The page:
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21 posts from April 2005

Re-inventing Inventing

CNET has a intriguing interview by Michael Kanellos with Nathan Myhrvold, formerly of Microsoft and founder of Intellectual Ventures. Nathan talks about how American companies are strangling the invention process by insisting on products. What's interesting is he's trying to provide an alternative economic model for inventors.

Link: Building a new-idea factory - page 2 | Newsmakers | CNET

If you're a very inventive person, what I typically say is, "Look, if you work with us, you'll get some equity in your invention, and then we'll go to license it to people later. Net-net, you'll probably get less than if you were founder of the next Cisco, but it won't take five years of your life either. So probably you'll get a lot less for each one, but you'll have so many more ideas and you'll have your whole life." It's a different kind of a trade-off.

The Future of the News

Over at MediaPost, Gavin O'Malley has a good interview with Neil Budde, the new news director at Yahoo! and founder of Wall St. Journal Online. In an earliest post, I noted that many of us are now looking for editorial filters to help us deal with a deluge of available information. Yahoo seems to be on top of that.

Link: MediaPost: Yahoo Emerges as a News Packager (reg required)

Yahoo! has no reporters, but between 10 and 20 editorial staffers who are responsible for monitoring and repackaging much of the news content that Yahoo!'s automated system brings in.

Another new feature that Budde has great hope for is "My Sources," which allows readers to act as their own editors, tying other news feeds from around the Web into their regular content consumption via RSS. "Online news consumption will continue to evolve in a combination of aggregation and editorial content," Budde said. "We want to give users a compelling new package with all the ready recourses to control their consumption."

Reinventing Rock Radio

Rock radio seems to have reached a tipping point off the side of a cliff as listeners and station owners have begun abandoning it. A few years ago I realized that I had retreated to classic rock and ended up listening to the same 16 songs over and over again. So I started experimenting with other radio stations and trying new things. Pretty soon I was carrying a big CD wallet to and from my car because the on-air (or terrestrial, as it's now called) options were so abysmal.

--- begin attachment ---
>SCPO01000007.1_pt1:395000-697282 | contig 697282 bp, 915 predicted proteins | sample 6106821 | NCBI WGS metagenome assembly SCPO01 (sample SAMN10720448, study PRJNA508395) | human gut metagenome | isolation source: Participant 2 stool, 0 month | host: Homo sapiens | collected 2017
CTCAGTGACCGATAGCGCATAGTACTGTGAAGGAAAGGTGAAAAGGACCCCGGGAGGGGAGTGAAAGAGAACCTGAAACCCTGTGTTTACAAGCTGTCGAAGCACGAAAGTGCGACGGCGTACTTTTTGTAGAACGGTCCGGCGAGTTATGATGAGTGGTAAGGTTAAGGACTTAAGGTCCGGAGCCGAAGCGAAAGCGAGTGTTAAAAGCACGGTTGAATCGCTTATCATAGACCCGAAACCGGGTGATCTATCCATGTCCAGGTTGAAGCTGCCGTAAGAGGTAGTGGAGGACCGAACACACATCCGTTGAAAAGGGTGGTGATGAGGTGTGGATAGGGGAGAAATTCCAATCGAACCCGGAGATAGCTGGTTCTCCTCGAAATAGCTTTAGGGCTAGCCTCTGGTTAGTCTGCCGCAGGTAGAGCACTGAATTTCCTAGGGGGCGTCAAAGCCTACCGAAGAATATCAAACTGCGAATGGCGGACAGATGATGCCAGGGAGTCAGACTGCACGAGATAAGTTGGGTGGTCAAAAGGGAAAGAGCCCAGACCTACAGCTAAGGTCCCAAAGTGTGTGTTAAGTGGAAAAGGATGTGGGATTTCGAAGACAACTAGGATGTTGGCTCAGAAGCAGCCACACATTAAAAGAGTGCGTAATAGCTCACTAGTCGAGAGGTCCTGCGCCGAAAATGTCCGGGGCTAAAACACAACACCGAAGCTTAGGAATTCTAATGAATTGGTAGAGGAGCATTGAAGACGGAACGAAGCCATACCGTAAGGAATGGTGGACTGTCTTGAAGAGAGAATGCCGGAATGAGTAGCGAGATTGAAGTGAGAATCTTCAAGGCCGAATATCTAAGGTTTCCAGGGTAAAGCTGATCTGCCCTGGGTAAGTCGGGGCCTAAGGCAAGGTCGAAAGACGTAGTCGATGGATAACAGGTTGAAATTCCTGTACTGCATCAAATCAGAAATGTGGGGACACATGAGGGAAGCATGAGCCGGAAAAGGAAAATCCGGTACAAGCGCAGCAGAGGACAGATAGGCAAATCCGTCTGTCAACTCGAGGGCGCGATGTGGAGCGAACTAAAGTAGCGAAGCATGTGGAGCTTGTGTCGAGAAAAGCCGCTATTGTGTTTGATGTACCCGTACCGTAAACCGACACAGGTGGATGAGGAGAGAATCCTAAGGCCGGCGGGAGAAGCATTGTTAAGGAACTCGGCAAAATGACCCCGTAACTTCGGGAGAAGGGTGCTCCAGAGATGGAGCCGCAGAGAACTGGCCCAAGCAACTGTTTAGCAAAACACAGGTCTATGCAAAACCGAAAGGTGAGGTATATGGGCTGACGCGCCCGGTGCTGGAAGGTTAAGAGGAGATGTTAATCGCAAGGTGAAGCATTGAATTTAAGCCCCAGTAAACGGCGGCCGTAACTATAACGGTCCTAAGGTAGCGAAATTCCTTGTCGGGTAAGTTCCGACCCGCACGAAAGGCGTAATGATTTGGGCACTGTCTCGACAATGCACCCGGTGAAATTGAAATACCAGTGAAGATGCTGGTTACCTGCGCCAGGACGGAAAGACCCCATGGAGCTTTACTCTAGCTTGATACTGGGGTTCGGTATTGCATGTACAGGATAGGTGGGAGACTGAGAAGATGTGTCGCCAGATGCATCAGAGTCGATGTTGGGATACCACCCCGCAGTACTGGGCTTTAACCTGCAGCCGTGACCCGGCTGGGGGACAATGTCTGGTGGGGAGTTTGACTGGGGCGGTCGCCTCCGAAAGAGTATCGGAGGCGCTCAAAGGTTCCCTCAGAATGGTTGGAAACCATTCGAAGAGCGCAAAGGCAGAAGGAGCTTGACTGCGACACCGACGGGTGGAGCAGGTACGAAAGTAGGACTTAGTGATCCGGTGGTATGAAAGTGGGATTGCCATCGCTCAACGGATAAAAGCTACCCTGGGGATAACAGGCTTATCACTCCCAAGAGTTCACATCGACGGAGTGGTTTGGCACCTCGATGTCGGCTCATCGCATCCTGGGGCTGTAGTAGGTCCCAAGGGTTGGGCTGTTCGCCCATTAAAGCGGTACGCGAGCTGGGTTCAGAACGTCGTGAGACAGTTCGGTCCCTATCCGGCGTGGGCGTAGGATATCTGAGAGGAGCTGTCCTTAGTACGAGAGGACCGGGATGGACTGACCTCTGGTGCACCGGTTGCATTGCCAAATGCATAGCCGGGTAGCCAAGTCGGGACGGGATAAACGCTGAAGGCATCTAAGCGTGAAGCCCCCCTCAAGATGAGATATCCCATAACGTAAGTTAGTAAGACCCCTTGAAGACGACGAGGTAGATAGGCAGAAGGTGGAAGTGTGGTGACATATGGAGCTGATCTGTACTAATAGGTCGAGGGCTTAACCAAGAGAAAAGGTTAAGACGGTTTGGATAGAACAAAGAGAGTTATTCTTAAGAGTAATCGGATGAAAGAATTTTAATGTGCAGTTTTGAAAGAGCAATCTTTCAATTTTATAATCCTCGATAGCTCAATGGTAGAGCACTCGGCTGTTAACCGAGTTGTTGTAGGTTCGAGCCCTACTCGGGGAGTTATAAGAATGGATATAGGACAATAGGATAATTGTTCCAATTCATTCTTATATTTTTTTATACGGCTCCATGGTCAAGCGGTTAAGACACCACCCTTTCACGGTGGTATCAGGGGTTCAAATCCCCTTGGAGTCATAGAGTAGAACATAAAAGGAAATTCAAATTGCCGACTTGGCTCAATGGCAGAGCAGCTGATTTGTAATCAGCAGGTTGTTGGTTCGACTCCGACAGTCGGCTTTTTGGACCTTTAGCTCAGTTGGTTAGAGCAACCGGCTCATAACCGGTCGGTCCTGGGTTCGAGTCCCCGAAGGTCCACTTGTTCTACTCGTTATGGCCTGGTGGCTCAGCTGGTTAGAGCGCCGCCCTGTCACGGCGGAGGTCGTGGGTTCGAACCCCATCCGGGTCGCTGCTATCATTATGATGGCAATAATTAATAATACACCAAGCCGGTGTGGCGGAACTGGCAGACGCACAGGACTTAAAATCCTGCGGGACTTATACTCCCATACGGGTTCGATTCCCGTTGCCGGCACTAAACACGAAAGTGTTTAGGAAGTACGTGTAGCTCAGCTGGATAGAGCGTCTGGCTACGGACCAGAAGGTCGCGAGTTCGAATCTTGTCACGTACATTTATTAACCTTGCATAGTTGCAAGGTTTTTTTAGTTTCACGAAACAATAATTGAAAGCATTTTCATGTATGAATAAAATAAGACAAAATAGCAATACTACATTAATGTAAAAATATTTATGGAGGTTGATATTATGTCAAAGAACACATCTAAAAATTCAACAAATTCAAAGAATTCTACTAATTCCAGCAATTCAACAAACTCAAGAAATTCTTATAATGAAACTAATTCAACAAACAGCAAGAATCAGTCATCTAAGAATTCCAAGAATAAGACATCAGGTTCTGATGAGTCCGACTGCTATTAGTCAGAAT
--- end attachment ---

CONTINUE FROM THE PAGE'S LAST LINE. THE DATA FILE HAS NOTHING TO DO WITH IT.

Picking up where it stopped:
You can read about this trend at NY Times (reg. required) or MediPost (also) or at Reveries, where Tim Manners linked me to the one Internet radio site that looks interesting to me, The site still has a few holes, but I'm definitely up for something fresh. We have some many more musicians jumping into the business now that we really need someone to provide intelligent editorial direction. I wonder who that will be?

Taking another tack for getting young people involved with radio, Infinity is following Al Gore's lead and opening up the airwaves for viewer submissions. From the Sarah McBride report in the Wall St. Journal (sub required):

Starting May 16, much of the programming on KYCY 1550 AM [San Francisco] will be drawn from podcasters -- small broadcasters whose radio-like shows can be downloaded from the Internet by listeners and played whenever it suits them, either on a computer or a portable music player.

The low-ranked Infinity station, which currently airs talk-radio standards like Don Imus, will select the best of podcast submissions from its listeners, rebroadcast them over its airwaves and also stream them on its Web site. ...

The new station is promising to capture some of the offbeat nature of the podcasting world. "You're out there creating, riffing, ranting and raving and Infinity is going to give voice to your vision," says the Web site for the new station, which will be known as KYOU Radio. "Doesn't everyone have a streak of genius waiting to be heard?"

Measuring our Failure

Over at MediaPost, Jeff Einstein has a good column (link below) on how recent improvements in our ability to measure "return on investment" of media dollars has NOT led to lots better advertising, but to lots more advertising and measuring and frantic flailing attempts to shout louder. (Remind you of Tom Davenport's Attenion Economy?) Although Einstein is pretty bummed out about it, I do see some hope. We've just gotten a new set of tools, and we're not all using them correctly yet, but some of us are trying. Let's take his message as a rallying cry for all of us who want to make a positive difference.